"As you wish, Lady Boleyn. I shall return at dawn." Once she was left alone, Anne sighed and stood, walking over to the table near the mirror. Her book of hours sat unopened on the surface of the table. Anne opened it to the note that she had written to Elizabeth, which she had stashed within the confines of the book in the hopes that it would not be found by anyone other than its intended reader. My dearest Elizabeth, Anne had written. When you read this letter, it is my intent that you have blossomed into the beautiful young woman you are destined to become. I am gone from your life, but know that I will always be watching over you. I love you with all of my heart, Elizabeth, as I love your father. I wish you to remember me when times are difficult, and the road is fraught with sadness. I will always be with you. It is my dearest hope that you will never forget who you are, or the family we once were. Love, Mother." Anne opened the book to one of her favorite passages.
The sky began to lighten. Lady Kingston would be back soon. When Anne heard a tap on the wooden door, she thought it was time. It, however, was only Thomas Wyatt. Wyatt had been instrumental in keeping her sane through her imprisonment. He kept her secret company, visiting whenever he could. Now, Anne, after a brief conversation, handed him the prayer book, with the letter stashed inside. "When the time comes, do give this to my daughter." Anne passed him the locket next. "This as well," she requested.
Wyatt sighed. "Anne, there must be something. Surely the king-"
"Has already extended me the gentility he could," Anne replied. "England found me guilty, as did my husband, the king. There is to be no pardon, Thomas," she said sadly, realizing as she said it, how true it was. She sighed and looked into his eyes through the bars on the door. "All I can do is pray for my daughter. Promise me that you will look after her, take care of her as she grows."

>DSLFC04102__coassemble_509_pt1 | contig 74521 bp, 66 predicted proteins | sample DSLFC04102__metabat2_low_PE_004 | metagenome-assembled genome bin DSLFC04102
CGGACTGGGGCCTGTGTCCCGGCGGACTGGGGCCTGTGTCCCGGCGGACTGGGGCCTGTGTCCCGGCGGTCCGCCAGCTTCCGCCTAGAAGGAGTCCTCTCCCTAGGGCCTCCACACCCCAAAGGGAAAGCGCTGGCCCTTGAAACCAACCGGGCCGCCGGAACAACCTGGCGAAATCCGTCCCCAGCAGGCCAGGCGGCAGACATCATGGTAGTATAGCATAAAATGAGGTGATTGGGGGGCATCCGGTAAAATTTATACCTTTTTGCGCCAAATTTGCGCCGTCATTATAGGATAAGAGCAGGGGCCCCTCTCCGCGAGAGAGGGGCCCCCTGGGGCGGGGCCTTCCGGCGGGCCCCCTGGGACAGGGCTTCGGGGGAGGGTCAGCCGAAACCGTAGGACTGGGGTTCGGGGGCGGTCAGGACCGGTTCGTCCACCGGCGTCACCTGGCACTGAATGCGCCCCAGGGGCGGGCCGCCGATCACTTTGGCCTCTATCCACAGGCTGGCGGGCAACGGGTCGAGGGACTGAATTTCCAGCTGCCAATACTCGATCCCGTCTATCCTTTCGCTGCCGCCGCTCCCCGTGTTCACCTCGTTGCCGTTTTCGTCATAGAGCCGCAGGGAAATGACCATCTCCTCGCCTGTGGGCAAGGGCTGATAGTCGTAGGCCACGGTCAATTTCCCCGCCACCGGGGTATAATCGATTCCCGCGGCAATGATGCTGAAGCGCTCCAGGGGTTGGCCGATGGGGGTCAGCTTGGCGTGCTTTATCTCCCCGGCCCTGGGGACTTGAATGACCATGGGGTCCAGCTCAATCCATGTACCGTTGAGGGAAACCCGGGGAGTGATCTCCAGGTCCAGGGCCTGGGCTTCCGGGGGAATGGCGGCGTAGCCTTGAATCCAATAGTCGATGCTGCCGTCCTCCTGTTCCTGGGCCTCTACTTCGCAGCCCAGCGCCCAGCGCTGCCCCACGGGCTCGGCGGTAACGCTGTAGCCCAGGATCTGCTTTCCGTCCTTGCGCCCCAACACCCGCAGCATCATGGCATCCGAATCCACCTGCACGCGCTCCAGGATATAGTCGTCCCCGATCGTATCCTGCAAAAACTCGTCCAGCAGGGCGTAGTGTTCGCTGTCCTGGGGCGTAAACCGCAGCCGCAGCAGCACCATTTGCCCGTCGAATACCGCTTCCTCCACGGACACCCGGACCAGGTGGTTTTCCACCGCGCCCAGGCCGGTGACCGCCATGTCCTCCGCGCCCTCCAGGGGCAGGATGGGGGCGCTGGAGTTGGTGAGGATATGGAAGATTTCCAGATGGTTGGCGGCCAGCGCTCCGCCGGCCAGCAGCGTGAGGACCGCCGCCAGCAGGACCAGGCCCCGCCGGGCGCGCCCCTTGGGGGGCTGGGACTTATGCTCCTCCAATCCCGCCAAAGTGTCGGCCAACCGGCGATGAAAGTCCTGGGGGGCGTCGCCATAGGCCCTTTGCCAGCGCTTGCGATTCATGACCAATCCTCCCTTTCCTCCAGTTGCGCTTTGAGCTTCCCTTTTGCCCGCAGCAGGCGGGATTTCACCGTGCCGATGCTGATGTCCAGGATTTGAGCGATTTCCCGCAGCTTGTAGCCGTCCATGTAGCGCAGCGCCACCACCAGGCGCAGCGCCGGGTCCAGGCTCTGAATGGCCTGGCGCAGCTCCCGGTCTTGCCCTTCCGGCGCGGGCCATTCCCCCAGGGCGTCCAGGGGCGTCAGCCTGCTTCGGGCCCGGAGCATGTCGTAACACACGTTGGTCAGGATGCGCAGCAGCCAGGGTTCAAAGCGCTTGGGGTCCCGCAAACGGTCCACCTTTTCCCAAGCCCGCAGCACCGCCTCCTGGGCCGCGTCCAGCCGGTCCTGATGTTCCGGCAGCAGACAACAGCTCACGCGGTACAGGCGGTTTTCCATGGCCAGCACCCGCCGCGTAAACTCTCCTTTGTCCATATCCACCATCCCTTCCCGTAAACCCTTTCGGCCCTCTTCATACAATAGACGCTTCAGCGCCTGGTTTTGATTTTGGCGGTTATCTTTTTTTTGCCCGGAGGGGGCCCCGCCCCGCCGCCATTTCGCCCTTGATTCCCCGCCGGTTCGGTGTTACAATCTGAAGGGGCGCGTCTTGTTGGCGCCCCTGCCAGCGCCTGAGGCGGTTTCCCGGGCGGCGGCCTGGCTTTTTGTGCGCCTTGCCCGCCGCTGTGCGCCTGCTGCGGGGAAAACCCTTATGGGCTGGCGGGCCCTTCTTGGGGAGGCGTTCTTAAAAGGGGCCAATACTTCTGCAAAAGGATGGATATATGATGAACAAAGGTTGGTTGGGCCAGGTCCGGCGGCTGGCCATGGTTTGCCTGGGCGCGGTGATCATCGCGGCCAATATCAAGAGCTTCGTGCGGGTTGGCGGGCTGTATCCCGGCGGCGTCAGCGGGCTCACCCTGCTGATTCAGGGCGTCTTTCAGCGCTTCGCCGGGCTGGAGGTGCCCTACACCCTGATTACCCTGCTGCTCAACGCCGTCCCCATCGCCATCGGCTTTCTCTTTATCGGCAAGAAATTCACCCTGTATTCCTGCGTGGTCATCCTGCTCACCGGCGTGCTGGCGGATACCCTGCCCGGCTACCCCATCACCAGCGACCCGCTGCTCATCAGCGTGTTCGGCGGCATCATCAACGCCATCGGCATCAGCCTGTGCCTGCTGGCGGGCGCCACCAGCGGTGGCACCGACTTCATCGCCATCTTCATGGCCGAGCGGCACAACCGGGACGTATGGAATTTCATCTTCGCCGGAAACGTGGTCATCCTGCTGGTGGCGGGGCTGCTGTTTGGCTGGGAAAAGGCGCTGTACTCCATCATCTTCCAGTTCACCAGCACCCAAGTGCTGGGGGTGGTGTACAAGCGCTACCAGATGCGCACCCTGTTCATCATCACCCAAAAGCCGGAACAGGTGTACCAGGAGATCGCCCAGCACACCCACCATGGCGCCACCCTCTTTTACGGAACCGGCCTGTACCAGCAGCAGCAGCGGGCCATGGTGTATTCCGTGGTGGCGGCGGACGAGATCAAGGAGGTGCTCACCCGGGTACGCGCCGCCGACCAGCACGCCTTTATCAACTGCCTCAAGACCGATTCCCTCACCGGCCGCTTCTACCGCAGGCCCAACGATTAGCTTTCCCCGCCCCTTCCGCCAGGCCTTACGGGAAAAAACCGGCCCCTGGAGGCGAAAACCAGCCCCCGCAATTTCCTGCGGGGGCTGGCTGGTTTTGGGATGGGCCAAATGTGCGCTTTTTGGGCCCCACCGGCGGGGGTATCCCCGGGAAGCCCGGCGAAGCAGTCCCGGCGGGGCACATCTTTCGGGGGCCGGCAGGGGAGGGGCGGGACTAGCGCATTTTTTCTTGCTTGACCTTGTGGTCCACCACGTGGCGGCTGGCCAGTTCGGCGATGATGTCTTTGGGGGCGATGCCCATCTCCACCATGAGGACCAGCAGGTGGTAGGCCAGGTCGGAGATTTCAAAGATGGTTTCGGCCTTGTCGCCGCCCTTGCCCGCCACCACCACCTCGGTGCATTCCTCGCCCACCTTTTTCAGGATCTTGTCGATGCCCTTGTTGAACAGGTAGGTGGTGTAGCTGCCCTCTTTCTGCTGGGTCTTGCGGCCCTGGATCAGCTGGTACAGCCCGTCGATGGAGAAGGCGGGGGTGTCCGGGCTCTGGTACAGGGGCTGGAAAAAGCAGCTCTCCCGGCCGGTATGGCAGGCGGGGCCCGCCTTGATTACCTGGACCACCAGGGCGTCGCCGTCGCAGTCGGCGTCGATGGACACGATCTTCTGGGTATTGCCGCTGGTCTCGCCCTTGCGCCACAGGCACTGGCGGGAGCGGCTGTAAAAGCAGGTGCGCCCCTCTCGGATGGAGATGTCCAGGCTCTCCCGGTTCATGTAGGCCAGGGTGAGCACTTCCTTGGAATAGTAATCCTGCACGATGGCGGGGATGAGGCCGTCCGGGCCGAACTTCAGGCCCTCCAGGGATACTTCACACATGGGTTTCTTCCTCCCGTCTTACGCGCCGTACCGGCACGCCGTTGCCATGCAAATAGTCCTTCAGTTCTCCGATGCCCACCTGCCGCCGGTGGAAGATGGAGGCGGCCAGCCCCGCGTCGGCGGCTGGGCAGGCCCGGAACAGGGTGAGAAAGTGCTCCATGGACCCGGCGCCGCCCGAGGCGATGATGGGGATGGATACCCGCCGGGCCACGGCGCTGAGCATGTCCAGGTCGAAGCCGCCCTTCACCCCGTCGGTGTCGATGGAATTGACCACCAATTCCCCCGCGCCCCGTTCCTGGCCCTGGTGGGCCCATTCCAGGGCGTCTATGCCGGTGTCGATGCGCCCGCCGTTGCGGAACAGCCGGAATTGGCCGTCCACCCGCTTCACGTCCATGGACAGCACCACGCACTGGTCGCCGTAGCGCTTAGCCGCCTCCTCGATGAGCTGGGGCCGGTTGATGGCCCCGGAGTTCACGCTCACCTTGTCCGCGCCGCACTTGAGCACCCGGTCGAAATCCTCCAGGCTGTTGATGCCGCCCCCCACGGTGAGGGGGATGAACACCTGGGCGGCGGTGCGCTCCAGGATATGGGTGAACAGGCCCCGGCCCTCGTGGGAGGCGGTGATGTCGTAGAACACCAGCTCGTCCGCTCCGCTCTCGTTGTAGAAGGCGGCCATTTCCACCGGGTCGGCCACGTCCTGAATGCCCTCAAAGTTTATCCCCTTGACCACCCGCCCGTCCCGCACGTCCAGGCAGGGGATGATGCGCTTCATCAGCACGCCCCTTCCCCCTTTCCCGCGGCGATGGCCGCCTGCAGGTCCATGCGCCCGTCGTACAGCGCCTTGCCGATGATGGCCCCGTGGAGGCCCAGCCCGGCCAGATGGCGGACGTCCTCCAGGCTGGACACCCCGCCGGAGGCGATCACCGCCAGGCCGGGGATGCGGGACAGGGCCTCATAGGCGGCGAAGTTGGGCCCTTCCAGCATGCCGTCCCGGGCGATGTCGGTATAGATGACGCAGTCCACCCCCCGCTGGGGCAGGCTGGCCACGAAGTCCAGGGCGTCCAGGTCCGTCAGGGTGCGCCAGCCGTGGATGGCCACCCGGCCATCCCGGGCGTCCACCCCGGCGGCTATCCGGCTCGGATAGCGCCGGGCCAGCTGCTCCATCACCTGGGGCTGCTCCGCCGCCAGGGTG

"Anne-" Something on her face must have convinced him of her seriousness, because Wyatt exhaled sharply and nodded. "The princess will be safe as long as I am around," he promised. "I will give her these items upon her entrance to womanhood. I will entertain her with stories of her beautiful mother. I will make sure she understands that you died a hero."
Anne bit her lip, willing herself not to cry. "Thank you, Thomas. It is of great comfort to me to know that someone still has her interests at heart." Hearing footsteps, she sighed. "It's time. Will you be there?"
"In front. I'll be there until the end," Wyatt assured her. "Anne, it will be alright. You heard Suffolk. This is a world renowned executioner. It will all be over soon."
Anne didn't have a chance to respond. They were interrupted by the pounding footsteps, which drew nearer. Wyatt barely had time to duck into a shadow before Lady Kingston and her young daughter appeared, ready to help Anne prepare for her execution. Anne allowed them to dress her in pure black from head to toe. She donned a gable hood, determined to die an English woman despite her dislike for the style. She retrieved the purse for the executioner, wrapped her fur-lined mantle around her, and followed Lady Kingston out of the tower.
The birds were chirping. As Anne stepped forward, one foot after the other, she realized it would be the last chirp she ever heard, the last flock she saw. How she had gone from the king's favorite to his hated former queen so rapidly was a terrifying thought. But one thought remained in her mind as she ascended the steps of the scaffold: she was innocent. Anne said her prayers, forgave the executioner, and knelt down in the hay. Spotting Wyatt, she continued to pray. Then, with one swift blow, the queen of England's head rolled to the floor.